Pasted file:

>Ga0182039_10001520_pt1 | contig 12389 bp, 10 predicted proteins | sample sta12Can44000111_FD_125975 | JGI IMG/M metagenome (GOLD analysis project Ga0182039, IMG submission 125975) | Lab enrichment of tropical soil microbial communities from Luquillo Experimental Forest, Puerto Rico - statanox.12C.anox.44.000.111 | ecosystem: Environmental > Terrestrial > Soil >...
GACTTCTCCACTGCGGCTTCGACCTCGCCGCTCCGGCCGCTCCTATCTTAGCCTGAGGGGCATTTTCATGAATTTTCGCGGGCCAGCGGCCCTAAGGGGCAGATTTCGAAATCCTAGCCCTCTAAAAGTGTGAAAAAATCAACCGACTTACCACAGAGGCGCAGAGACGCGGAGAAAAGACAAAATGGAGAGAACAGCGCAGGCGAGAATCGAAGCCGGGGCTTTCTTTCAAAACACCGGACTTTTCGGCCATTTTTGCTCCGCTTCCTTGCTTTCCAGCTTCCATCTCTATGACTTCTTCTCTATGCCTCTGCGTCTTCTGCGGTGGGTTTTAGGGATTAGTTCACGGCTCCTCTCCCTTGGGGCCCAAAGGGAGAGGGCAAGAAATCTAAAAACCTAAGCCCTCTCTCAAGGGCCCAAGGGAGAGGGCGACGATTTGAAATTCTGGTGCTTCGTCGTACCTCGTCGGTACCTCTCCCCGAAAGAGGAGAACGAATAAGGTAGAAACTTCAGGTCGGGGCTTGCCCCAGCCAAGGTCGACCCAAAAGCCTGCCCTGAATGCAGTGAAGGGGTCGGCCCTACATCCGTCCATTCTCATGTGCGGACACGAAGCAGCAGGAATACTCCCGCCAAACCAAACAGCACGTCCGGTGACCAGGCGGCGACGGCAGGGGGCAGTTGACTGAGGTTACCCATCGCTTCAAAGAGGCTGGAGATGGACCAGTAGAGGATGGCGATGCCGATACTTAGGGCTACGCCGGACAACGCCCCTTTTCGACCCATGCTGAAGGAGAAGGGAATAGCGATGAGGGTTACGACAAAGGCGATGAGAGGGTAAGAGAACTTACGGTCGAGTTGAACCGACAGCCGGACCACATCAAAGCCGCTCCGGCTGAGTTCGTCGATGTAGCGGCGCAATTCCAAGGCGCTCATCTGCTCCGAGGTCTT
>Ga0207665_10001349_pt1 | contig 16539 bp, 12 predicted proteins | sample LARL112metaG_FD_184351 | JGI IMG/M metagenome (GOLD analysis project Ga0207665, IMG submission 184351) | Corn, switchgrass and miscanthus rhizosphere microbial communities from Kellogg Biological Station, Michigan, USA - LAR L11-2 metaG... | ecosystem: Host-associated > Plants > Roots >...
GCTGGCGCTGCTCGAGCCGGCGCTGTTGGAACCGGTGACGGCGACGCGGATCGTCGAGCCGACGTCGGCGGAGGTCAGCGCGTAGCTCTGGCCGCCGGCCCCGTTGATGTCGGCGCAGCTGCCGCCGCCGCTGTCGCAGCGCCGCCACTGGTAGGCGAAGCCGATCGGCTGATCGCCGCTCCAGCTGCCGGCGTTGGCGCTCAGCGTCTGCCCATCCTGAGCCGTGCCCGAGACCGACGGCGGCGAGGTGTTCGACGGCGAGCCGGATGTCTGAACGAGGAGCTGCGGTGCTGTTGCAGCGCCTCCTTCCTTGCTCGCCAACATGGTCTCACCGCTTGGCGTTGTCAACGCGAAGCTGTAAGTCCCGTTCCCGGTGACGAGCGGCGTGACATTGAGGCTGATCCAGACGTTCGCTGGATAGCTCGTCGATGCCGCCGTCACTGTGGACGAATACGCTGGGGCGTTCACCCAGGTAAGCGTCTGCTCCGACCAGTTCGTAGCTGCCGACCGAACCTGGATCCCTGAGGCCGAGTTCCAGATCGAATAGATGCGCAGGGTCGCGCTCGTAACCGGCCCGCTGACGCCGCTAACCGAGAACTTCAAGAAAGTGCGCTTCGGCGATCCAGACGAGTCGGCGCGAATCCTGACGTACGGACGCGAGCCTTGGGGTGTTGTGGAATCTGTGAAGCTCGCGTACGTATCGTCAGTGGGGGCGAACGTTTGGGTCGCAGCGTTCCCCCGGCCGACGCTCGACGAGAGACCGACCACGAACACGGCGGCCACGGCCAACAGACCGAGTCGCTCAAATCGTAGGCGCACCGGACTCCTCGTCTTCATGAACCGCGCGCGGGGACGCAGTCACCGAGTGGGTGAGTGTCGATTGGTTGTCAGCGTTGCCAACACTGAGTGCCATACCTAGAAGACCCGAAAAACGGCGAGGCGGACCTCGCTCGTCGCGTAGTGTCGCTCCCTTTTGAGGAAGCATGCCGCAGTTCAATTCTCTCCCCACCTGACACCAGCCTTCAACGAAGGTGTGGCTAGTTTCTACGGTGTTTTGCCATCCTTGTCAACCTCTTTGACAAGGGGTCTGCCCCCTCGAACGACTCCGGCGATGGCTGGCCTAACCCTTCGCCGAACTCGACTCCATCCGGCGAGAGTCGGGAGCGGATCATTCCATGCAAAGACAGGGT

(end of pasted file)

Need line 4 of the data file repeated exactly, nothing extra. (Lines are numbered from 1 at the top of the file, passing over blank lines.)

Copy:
GCTGGCGCTGCTCGAGCCGGCGCTGTTGGAACCGGTGACGGCGACGCGGATCGTCGAGCCGACGTCGGCGGAGGTCAGCGCGTAGCTCTGGCCGCCGGCCCCGTTGATGTCGGCGCAGCTGCCGCCGCCGCTGTCGCAGCGCCGCCACTGGTAGGCGAAGCCGATCGGCTGATCGCCGCTCCAGCTGCCGGCGTTGGCGCTCAGCGTCTGCCCATCCTGAGCCGTGCCCGAGACCGACGGCGGCGAGGTGTTCGACGGCGAGCCGGATGTCTGAACGAGGAGCTGCGGTGCTGTTGCAGCGCCTCCTTCCTTGCTCGCCAACATGGTCTCACCGCTTGGCGTTGTCAACGCGAAGCTGTAAGTCCCGTTCCCGGTGACGAGCGGCGTGACATTGAGGCTGATCCAGACGTTCGCTGGATAGCTCGTCGATGCCGCCGTCACTGTGGACGAATACGCTGGGGCGTTCACCCAGGTAAGCGTCTGCTCCGACCAGTTCGTAGCTGCCGACCGAACCTGGATCCCTGAGGCCGAGTTCCAGATCGAATAGATGCGCAGGGTCGCGCTCGTAACCGGCCCGCTGACGCCGCTAACCGAGAACTTCAAGAAAGTGCGCTTCGGCGATCCAGACGAGTCGGCGCGAATCCTGACGTACGGACGCGAGCCTTGGGGTGTTGTGGAATCTGTGAAGCTCGCGTACGTATCGTCAGTGGGGGCGAACGTTTGGGTCGCAGCGTTCCCCCGGCCGACGCTCGACGAGAGACCGACCACGAACACGGCGGCCACGGCCAACAGACCGAGTCGCTCAAATCGTAGGCGCACCGGACTCCTCGTCTTCATGAACCGCGCGCGGGGACGCAGTCACCGAGTGGGTGAGTGTCGATTGGTTGTCAGCGTTGCCAACACTGAGTGCCATACCTAGAAGACCCGAAAAACGGCGAGGCGGACCTCGCTCGTCGCGTAGTGTCGCTCCCTTTTGAGGAAGCATGCCGCAGTTCAATTCTCTCCCCACCTGACACCAGCCTTCAACGAAGGTGTGGCTAGTTTCTACGGTGTTTTGCCATCCTTGTCAACCTCTTTGACAAGGGGTCTGCCCCCTCGAACGACTCCGGCGATGGCTGGCCTAACCCTTCGCCGAACTCGACTCCATCCGGCGAGAGTCGGGAGCGGATCATTCCATGCAAAGACAGGGT